I couldn’t possibly have predicted the honesty and the depth of his insight that he would share with me. His wisdom for students and up-and-coming artists is invaluable. I have a greater understanding of Alberta’s arts, the artists, the organizations, the support, as a result of this conversation and I have a whole new respect for the quality of the arts in Alberta. The expansion of the Alberta Ballet, the attention it has gotten in tours across the country and recognition it has received around the world prove its premier status.
B: How has it felt moving from being a choreographer to being the Artistic Director?
Jean: It was something I wanted to do. Nobody twisted my arm. After I’d been choreographing for many years I thought I needed a new challenge, and a challenge that would be much more multidimensional. Being a choreographer means you’re traveling all over the world. You arrive, you stage a ballet, fly away, go to another place, like a butterfly. It was challenging absolutely, but I didn’t have to raise the money, I didn’t have to put the core of dancers to together, I didn’t have to run the company. I knew that with all the experience I’d had working with orchestras, and the dancers, and the budgets, costume, wardrobe, marketing departments, that I had the experience to direct a company after so many years of choreography. So that sounds like a natural challenge for me, the next step.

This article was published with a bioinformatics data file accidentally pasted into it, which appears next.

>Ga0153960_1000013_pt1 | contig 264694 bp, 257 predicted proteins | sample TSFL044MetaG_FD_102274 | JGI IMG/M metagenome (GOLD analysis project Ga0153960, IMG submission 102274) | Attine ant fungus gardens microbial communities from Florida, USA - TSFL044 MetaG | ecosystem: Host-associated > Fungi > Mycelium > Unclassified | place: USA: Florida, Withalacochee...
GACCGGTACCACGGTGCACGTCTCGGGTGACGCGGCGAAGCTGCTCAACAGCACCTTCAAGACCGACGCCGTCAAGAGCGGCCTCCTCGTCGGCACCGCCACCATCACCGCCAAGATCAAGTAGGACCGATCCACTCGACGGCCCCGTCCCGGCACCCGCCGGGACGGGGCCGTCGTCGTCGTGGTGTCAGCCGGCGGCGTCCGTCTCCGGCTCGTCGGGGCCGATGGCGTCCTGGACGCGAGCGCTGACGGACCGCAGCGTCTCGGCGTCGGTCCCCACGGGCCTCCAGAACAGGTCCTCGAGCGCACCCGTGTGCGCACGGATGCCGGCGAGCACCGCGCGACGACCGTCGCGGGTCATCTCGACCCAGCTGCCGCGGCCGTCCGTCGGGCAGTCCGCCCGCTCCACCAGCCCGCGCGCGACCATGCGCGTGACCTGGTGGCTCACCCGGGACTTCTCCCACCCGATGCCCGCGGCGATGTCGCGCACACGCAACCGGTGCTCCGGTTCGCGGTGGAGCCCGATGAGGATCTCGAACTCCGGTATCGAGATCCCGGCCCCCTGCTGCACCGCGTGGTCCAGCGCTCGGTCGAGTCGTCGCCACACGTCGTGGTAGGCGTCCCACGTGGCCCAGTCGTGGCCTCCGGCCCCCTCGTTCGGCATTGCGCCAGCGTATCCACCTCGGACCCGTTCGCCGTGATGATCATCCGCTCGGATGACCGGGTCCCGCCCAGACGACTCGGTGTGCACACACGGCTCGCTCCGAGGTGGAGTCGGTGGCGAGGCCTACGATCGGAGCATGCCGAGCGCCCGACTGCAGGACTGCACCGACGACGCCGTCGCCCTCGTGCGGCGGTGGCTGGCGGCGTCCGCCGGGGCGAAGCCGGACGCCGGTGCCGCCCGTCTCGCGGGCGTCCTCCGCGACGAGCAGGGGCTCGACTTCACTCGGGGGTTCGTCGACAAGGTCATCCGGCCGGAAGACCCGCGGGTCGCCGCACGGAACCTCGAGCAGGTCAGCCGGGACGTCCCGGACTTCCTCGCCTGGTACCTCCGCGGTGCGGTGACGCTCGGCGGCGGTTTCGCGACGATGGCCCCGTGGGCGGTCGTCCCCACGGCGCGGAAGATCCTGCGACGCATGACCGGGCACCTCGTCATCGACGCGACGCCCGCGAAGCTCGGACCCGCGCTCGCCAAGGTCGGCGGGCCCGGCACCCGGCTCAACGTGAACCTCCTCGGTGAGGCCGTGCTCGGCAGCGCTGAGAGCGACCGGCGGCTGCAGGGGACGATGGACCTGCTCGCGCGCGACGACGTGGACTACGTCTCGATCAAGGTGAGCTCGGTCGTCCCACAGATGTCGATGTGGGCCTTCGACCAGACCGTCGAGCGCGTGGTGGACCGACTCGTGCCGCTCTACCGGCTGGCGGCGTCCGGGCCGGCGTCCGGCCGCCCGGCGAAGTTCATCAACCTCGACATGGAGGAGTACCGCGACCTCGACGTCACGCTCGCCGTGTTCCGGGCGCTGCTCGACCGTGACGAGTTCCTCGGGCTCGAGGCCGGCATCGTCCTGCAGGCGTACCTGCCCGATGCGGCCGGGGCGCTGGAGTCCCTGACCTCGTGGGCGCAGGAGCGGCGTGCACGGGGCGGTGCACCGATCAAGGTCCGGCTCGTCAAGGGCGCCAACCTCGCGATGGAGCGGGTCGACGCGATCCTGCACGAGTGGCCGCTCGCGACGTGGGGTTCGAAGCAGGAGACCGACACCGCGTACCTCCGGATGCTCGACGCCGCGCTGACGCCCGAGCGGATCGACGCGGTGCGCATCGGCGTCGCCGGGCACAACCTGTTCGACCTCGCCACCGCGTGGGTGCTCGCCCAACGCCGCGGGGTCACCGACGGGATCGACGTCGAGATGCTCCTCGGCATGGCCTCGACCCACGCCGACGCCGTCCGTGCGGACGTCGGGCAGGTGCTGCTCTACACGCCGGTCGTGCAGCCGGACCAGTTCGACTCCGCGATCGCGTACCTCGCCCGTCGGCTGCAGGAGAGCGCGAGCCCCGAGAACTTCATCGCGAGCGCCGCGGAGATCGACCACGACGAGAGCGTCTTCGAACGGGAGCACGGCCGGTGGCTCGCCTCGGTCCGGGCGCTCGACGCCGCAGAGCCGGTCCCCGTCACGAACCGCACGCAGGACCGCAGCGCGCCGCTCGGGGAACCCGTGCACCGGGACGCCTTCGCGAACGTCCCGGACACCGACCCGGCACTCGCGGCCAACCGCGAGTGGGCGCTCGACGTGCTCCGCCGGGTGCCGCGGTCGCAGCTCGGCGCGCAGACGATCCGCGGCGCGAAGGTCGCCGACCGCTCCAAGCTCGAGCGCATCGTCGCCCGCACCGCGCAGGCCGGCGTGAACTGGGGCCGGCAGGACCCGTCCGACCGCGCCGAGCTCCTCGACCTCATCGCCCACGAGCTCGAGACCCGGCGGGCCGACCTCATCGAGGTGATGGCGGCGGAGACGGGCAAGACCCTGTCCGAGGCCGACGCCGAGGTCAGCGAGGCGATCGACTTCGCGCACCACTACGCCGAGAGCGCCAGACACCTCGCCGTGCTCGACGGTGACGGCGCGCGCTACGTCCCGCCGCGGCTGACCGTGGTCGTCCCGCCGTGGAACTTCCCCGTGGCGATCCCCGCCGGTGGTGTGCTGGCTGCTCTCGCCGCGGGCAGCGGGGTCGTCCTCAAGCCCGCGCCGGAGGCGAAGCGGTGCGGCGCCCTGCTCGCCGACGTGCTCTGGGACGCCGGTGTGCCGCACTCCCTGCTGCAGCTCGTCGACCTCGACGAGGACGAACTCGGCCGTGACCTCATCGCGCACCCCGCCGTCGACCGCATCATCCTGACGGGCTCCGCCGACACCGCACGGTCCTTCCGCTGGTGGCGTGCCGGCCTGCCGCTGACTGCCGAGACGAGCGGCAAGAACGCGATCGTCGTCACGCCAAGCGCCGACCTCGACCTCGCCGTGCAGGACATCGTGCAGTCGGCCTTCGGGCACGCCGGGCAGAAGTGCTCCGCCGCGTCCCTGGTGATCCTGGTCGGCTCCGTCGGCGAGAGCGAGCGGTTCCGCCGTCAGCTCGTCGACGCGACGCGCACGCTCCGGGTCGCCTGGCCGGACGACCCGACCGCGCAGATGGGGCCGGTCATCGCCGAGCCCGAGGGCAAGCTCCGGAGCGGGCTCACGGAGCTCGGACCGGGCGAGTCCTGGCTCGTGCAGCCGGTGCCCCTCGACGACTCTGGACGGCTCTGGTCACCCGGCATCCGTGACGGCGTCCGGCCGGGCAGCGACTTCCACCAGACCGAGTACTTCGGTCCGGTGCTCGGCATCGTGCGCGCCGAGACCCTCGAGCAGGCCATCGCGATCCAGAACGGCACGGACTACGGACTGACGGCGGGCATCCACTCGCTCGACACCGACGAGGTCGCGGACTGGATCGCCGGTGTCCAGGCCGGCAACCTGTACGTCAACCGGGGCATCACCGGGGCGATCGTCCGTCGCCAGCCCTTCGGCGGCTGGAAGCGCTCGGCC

At the same time many of my colleagues, artist colleagues, told me that the most interesting challenge is really to take a group of people and, for many years, direct a vision, bring them toward the vision. All of the company, not just the dancers, but the marketing, wardrobe, because an arts organization is really a microcosm of everything from the artist to the janitor to the accountant. So really the challenge was interesting because when I was a choreographer my challenge was to go somewhere for eight weeks, inspire, and then leave. To take a group of people, and see a vision over many, many years and really develop a vision, is a greater challenge for me.